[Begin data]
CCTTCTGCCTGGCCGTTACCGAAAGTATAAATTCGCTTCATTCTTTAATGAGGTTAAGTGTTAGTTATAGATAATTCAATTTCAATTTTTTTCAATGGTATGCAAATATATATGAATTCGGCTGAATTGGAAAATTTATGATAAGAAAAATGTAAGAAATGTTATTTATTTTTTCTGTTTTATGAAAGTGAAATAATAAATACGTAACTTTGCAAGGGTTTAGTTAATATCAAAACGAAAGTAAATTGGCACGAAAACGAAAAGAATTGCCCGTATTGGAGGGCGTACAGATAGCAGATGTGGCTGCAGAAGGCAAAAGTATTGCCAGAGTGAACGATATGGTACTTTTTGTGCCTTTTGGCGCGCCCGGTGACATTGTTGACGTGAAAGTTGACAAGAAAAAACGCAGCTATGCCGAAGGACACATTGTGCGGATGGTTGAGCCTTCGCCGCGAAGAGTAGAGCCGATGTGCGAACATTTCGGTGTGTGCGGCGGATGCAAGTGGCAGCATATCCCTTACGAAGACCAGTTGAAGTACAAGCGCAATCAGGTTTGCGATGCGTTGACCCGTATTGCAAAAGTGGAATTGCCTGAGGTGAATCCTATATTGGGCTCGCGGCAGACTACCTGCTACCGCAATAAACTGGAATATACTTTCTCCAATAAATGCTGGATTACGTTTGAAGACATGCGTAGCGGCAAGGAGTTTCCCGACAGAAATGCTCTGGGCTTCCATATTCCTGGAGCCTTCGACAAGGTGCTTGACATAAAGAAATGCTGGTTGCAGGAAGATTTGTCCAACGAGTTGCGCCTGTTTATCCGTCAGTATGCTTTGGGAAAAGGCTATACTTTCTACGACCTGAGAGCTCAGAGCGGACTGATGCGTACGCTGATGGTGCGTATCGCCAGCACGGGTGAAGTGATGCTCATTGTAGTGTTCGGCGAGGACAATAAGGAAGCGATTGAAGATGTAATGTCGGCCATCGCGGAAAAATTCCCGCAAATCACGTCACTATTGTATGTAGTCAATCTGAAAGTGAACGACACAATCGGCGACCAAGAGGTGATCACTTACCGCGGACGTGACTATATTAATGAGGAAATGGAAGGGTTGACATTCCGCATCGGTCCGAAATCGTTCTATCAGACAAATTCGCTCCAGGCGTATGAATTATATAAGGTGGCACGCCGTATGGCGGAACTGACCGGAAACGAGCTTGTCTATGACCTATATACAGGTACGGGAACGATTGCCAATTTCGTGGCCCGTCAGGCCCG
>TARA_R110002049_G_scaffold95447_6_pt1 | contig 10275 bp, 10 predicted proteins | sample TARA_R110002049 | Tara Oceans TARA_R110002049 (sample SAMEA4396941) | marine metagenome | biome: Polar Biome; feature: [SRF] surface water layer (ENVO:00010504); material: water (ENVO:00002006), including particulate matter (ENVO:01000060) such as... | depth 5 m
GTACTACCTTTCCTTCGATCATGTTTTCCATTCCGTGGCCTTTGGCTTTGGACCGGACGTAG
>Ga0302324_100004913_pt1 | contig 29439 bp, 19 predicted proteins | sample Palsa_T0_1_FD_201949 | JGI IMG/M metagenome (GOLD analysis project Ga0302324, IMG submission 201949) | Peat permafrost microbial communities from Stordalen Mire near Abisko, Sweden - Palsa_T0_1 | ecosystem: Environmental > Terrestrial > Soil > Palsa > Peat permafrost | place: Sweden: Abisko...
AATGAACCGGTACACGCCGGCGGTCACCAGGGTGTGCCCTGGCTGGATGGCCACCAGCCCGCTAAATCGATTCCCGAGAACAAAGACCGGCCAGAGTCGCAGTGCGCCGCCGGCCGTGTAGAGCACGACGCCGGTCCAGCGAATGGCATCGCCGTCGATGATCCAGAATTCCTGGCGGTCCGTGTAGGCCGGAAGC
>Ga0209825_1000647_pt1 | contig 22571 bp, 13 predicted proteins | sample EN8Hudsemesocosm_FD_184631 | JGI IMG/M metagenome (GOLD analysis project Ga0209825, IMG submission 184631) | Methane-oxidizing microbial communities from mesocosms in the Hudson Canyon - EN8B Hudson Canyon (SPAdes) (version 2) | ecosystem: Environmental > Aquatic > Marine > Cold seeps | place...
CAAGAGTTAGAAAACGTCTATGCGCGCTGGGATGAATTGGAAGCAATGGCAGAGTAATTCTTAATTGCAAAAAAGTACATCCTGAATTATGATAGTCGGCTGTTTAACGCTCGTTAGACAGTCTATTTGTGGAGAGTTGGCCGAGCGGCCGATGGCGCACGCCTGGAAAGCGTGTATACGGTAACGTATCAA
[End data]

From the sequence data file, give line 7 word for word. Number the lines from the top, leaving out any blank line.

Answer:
CAAGAGTTAGAAAACGTCTATGCGCGCTGGGATGAATTGGAAGCAATGGCAGAGTAATTCTTAATTGCAAAAAAGTACATCCTGAATTATGATAGTCGGCTGTTTAACGCTCGTTAGACAGTCTATTTGTGGAGAGTTGGCCGAGCGGCCGATGGCGCACGCCTGGAAAGCGTGTATACGGTAACGTATCAA